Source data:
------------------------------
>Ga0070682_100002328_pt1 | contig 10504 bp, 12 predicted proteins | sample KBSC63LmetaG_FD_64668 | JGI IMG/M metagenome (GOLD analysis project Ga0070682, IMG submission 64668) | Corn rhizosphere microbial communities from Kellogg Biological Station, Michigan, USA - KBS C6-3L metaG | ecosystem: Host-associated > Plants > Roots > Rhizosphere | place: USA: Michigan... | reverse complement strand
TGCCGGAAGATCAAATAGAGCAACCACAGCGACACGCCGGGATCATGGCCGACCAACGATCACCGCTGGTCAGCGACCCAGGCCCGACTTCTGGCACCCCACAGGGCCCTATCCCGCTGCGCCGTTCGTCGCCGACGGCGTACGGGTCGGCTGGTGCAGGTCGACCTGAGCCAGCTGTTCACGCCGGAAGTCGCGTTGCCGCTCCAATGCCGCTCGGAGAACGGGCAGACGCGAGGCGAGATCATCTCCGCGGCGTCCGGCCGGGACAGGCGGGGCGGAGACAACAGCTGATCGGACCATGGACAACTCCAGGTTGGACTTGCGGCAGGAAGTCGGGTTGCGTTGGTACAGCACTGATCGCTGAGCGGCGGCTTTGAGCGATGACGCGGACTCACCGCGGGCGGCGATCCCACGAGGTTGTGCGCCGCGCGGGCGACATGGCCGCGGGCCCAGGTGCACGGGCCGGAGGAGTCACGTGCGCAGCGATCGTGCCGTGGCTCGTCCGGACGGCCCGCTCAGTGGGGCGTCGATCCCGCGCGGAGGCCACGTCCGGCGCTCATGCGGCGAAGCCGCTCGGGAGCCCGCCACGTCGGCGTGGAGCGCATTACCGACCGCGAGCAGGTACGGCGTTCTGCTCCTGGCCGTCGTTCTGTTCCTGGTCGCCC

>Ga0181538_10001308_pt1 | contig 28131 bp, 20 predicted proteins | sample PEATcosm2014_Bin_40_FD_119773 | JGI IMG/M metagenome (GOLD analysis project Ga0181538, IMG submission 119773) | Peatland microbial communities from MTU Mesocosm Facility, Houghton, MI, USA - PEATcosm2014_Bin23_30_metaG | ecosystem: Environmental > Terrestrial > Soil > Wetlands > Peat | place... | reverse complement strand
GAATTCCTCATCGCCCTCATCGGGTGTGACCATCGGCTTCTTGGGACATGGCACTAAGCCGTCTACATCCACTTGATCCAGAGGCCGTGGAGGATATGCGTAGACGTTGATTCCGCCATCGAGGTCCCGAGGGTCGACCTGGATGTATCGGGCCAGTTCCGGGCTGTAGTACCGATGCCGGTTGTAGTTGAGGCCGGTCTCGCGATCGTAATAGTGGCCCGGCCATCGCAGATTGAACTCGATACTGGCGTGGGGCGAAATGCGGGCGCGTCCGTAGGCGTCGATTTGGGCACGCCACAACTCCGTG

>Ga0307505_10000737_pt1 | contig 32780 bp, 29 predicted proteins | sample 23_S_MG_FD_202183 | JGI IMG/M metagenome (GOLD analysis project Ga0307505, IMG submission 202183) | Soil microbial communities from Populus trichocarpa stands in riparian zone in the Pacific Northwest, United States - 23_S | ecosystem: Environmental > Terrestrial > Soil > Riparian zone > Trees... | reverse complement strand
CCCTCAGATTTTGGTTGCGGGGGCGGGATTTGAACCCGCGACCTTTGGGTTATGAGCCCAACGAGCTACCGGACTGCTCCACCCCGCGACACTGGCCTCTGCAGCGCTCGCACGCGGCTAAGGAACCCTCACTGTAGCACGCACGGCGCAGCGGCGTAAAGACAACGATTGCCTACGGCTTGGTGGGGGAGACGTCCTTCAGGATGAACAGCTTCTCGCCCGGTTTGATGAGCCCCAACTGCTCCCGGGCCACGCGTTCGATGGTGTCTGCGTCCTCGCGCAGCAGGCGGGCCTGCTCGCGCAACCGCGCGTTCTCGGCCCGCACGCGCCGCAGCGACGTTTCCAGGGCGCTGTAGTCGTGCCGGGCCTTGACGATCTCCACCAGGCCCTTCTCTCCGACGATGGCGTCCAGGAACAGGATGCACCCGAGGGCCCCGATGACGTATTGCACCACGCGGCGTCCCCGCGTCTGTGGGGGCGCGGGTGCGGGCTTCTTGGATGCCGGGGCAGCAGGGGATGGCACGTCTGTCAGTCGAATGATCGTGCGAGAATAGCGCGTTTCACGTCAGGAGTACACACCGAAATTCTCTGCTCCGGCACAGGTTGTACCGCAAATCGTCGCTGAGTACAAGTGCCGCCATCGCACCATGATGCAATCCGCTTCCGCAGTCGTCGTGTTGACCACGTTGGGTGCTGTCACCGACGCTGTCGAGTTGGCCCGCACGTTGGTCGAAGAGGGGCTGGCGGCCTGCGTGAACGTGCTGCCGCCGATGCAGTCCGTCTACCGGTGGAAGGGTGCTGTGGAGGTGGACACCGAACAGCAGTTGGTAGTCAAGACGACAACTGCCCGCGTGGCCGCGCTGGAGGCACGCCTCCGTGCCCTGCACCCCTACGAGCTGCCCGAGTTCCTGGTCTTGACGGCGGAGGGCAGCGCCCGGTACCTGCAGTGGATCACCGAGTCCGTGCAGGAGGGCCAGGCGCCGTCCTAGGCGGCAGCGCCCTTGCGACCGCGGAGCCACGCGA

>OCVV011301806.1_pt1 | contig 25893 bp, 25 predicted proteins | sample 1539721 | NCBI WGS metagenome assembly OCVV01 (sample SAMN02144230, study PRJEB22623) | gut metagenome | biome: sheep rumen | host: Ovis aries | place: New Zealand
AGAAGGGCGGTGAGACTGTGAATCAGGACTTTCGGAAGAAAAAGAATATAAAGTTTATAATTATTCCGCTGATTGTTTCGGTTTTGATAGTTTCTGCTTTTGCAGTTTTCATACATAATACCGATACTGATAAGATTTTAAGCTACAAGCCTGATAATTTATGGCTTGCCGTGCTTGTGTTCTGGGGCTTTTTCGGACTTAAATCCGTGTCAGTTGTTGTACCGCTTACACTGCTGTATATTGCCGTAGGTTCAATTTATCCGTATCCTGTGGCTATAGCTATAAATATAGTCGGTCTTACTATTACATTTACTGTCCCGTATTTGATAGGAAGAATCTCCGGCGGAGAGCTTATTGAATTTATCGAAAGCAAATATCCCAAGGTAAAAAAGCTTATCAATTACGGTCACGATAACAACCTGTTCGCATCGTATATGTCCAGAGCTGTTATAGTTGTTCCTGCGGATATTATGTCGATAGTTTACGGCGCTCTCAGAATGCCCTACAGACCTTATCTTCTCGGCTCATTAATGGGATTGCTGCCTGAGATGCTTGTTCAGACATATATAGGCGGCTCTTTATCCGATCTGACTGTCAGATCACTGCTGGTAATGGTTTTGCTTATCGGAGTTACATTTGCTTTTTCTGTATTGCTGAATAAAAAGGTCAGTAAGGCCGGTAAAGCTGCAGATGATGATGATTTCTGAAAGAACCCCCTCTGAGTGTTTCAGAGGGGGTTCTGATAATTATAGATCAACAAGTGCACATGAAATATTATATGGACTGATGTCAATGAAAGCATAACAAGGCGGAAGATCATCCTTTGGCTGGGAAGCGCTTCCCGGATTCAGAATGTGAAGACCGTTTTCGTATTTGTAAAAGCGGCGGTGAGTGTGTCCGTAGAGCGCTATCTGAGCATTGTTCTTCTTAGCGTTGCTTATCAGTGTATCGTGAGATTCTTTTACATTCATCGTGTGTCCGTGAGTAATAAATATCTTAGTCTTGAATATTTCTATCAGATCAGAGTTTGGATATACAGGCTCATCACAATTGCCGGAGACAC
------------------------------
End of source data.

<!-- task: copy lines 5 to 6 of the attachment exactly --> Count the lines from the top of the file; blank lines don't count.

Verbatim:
>Ga0307505_10000737_pt1 | contig 32780 bp, 29 predicted proteins | sample 23_S_MG_FD_202183 | JGI IMG/M metagenome (GOLD analysis project Ga0307505, IMG submission 202183) | Soil microbial communities from Populus trichocarpa stands in riparian zone in the Pacific Northwest, United States - 23_S | ecosystem: Environmental > Terrestrial > Soil > Riparian zone > Trees... | reverse complement strand
CCCTCAGATTTTGGTTGCGGGGGCGGGATTTGAACCCGCGACCTTTGGGTTATGAGCCCAACGAGCTACCGGACTGCTCCACCCCGCGACACTGGCCTCTGCAGCGCTCGCACGCGGCTAAGGAACCCTCACTGTAGCACGCACGGCGCAGCGGCGTAAAGACAACGATTGCCTACGGCTTGGTGGGGGAGACGTCCTTCAGGATGAACAGCTTCTCGCCCGGTTTGATGAGCCCCAACTGCTCCCGGGCCACGCGTTCGATGGTGTCTGCGTCCTCGCGCAGCAGGCGGGCCTGCTCGCGCAACCGCGCGTTCTCGGCCCGCACGCGCCGCAGCGACGTTTCCAGGGCGCTGTAGTCGTGCCGGGCCTTGACGATCTCCACCAGGCCCTTCTCTCCGACGATGGCGTCCAGGAACAGGATGCACCCGAGGGCCCCGATGACGTATTGCACCACGCGGCGTCCCCGCGTCTGTGGGGGCGCGGGTGCGGGCTTCTTGGATGCCGGGGCAGCAGGGGATGGCACGTCTGTCAGTCGAATGATCGTGCGAGAATAGCGCGTTTCACGTCAGGAGTACACACCGAAATTCTCTGCTCCGGCACAGGTTGTACCGCAAATCGTCGCTGAGTACAAGTGCCGCCATCGCACCATGATGCAATCCGCTTCCGCAGTCGTCGTGTTGACCACGTTGGGTGCTGTCACCGACGCTGTCGAGTTGGCCCGCACGTTGGTCGAAGAGGGGCTGGCGGCCTGCGTGAACGTGCTGCCGCCGATGCAGTCCGTCTACCGGTGGAAGGGTGCTGTGGAGGTGGACACCGAACAGCAGTTGGTAGTCAAGACGACAACTGCCCGCGTGGCCGCGCTGGAGGCACGCCTCCGTGCCCTGCACCCCTACGAGCTGCCCGAGTTCCTGGTCTTGACGGCGGAGGGCAGCGCCCGGTACCTGCAGTGGATCACCGAGTCCGTGCAGGAGGGCCAGGCGCCGTCCTAGGCGGCAGCGCCCTTGCGACCGCGGAGCCACGCGA